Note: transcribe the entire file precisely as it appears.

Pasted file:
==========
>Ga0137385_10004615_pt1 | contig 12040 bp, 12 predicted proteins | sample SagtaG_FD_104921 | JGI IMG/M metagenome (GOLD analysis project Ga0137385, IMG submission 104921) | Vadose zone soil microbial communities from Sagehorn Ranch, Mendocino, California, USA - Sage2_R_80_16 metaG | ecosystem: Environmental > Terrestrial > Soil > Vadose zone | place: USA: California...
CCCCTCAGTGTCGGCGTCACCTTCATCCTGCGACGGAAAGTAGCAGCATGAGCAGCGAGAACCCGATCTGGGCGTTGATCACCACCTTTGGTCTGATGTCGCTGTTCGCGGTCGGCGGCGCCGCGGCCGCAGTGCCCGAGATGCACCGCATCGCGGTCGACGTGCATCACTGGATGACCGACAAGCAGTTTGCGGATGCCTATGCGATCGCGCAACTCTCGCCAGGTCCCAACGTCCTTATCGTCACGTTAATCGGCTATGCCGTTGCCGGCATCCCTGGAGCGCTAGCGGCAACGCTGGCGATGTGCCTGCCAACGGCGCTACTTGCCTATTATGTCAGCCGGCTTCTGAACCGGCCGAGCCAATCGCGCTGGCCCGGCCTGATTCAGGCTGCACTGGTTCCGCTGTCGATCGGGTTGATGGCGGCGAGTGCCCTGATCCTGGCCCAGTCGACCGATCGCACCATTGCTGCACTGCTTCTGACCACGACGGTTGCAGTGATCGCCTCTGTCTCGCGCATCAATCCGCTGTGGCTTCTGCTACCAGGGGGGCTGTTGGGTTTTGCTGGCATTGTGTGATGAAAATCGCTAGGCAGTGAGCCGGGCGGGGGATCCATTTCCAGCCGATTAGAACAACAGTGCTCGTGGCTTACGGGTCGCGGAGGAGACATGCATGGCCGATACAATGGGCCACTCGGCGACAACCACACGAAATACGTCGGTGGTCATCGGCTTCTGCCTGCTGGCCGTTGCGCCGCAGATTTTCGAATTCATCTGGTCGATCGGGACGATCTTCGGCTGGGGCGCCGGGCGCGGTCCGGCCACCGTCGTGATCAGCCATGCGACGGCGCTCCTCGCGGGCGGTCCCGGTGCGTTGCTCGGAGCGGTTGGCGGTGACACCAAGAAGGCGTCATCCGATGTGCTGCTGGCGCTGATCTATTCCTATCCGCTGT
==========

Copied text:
>Ga0137385_10004615_pt1 | contig 12040 bp, 12 predicted proteins | sample SagtaG_FD_104921 | JGI IMG/M metagenome (GOLD analysis project Ga0137385, IMG submission 104921) | Vadose zone soil microbial communities from Sagehorn Ranch, Mendocino, California, USA - Sage2_R_80_16 metaG | ecosystem: Environmental > Terrestrial > Soil > Vadose zone | place: USA: California...
CCCCTCAGTGTCGGCGTCACCTTCATCCTGCGACGGAAAGTAGCAGCATGAGCAGCGAGAACCCGATCTGGGCGTTGATCACCACCTTTGGTCTGATGTCGCTGTTCGCGGTCGGCGGCGCCGCGGCCGCAGTGCCCGAGATGCACCGCATCGCGGTCGACGTGCATCACTGGATGACCGACAAGCAGTTTGCGGATGCCTATGCGATCGCGCAACTCTCGCCAGGTCCCAACGTCCTTATCGTCACGTTAATCGGCTATGCCGTTGCCGGCATCCCTGGAGCGCTAGCGGCAACGCTGGCGATGTGCCTGCCAACGGCGCTACTTGCCTATTATGTCAGCCGGCTTCTGAACCGGCCGAGCCAATCGCGCTGGCCCGGCCTGATTCAGGCTGCACTGGTTCCGCTGTCGATCGGGTTGATGGCGGCGAGTGCCCTGATCCTGGCCCAGTCGACCGATCGCACCATTGCTGCACTGCTTCTGACCACGACGGTTGCAGTGATCGCCTCTGTCTCGCGCATCAATCCGCTGTGGCTTCTGCTACCAGGGGGGCTGTTGGGTTTTGCTGGCATTGTGTGATGAAAATCGCTAGGCAGTGAGCCGGGCGGGGGATCCATTTCCAGCCGATTAGAACAACAGTGCTCGTGGCTTACGGGTCGCGGAGGAGACATGCATGGCCGATACAATGGGCCACTCGGCGACAACCACACGAAATACGTCGGTGGTCATCGGCTTCTGCCTGCTGGCCGTTGCGCCGCAGATTTTCGAATTCATCTGGTCGATCGGGACGATCTTCGGCTGGGGCGCCGGGCGCGGTCCGGCCACCGTCGTGATCAGCCATGCGACGGCGCTCCTCGCGGGCGGTCCCGGTGCGTTGCTCGGAGCGGTTGGCGGTGACACCAAGAAGGCGTCATCCGATGTGCTGCTGGCGCTGATCTATTCCTATCCGCTGT